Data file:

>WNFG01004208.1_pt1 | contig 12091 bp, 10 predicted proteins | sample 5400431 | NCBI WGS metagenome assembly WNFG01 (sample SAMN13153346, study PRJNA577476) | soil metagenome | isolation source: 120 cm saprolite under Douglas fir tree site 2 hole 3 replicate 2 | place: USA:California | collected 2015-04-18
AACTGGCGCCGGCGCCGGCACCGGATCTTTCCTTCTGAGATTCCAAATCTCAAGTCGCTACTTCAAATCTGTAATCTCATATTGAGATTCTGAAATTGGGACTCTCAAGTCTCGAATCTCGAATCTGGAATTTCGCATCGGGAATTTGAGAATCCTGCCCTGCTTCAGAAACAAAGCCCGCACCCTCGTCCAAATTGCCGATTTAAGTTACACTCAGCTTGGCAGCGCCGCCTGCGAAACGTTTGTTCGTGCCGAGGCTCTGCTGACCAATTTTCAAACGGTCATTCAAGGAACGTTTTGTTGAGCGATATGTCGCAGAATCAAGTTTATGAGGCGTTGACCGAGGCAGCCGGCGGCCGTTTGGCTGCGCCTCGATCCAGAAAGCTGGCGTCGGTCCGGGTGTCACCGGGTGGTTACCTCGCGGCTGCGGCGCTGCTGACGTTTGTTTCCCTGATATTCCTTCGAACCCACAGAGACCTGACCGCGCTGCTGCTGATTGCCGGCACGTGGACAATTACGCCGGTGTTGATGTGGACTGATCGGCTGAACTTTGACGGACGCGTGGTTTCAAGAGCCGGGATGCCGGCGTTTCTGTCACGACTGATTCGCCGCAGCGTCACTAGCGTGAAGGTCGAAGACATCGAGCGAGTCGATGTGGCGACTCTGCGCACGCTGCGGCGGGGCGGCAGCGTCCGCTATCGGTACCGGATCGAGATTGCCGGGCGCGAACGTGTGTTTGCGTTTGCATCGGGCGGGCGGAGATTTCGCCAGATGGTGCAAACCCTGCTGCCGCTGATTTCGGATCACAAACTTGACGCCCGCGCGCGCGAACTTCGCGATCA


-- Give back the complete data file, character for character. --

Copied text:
>WNFG01004208.1_pt1 | contig 12091 bp, 10 predicted proteins | sample 5400431 | NCBI WGS metagenome assembly WNFG01 (sample SAMN13153346, study PRJNA577476) | soil metagenome | isolation source: 120 cm saprolite under Douglas fir tree site 2 hole 3 replicate 2 | place: USA:California | collected 2015-04-18
AACTGGCGCCGGCGCCGGCACCGGATCTTTCCTTCTGAGATTCCAAATCTCAAGTCGCTACTTCAAATCTGTAATCTCATATTGAGATTCTGAAATTGGGACTCTCAAGTCTCGAATCTCGAATCTGGAATTTCGCATCGGGAATTTGAGAATCCTGCCCTGCTTCAGAAACAAAGCCCGCACCCTCGTCCAAATTGCCGATTTAAGTTACACTCAGCTTGGCAGCGCCGCCTGCGAAACGTTTGTTCGTGCCGAGGCTCTGCTGACCAATTTTCAAACGGTCATTCAAGGAACGTTTTGTTGAGCGATATGTCGCAGAATCAAGTTTATGAGGCGTTGACCGAGGCAGCCGGCGGCCGTTTGGCTGCGCCTCGATCCAGAAAGCTGGCGTCGGTCCGGGTGTCACCGGGTGGTTACCTCGCGGCTGCGGCGCTGCTGACGTTTGTTTCCCTGATATTCCTTCGAACCCACAGAGACCTGACCGCGCTGCTGCTGATTGCCGGCACGTGGACAATTACGCCGGTGTTGATGTGGACTGATCGGCTGAACTTTGACGGACGCGTGGTTTCAAGAGCCGGGATGCCGGCGTTTCTGTCACGACTGATTCGCCGCAGCGTCACTAGCGTGAAGGTCGAAGACATCGAGCGAGTCGATGTGGCGACTCTGCGCACGCTGCGGCGGGGCGGCAGCGTCCGCTATCGGTACCGGATCGAGATTGCCGGGCGCGAACGTGTGTTTGCGTTTGCATCGGGCGGGCGGAGATTTCGCCAGATGGTGCAAACCCTGCTGCCGCTGATTTCGGATCACAAACTTGACGCCCGCGCGCGCGAACTTCGCGATCA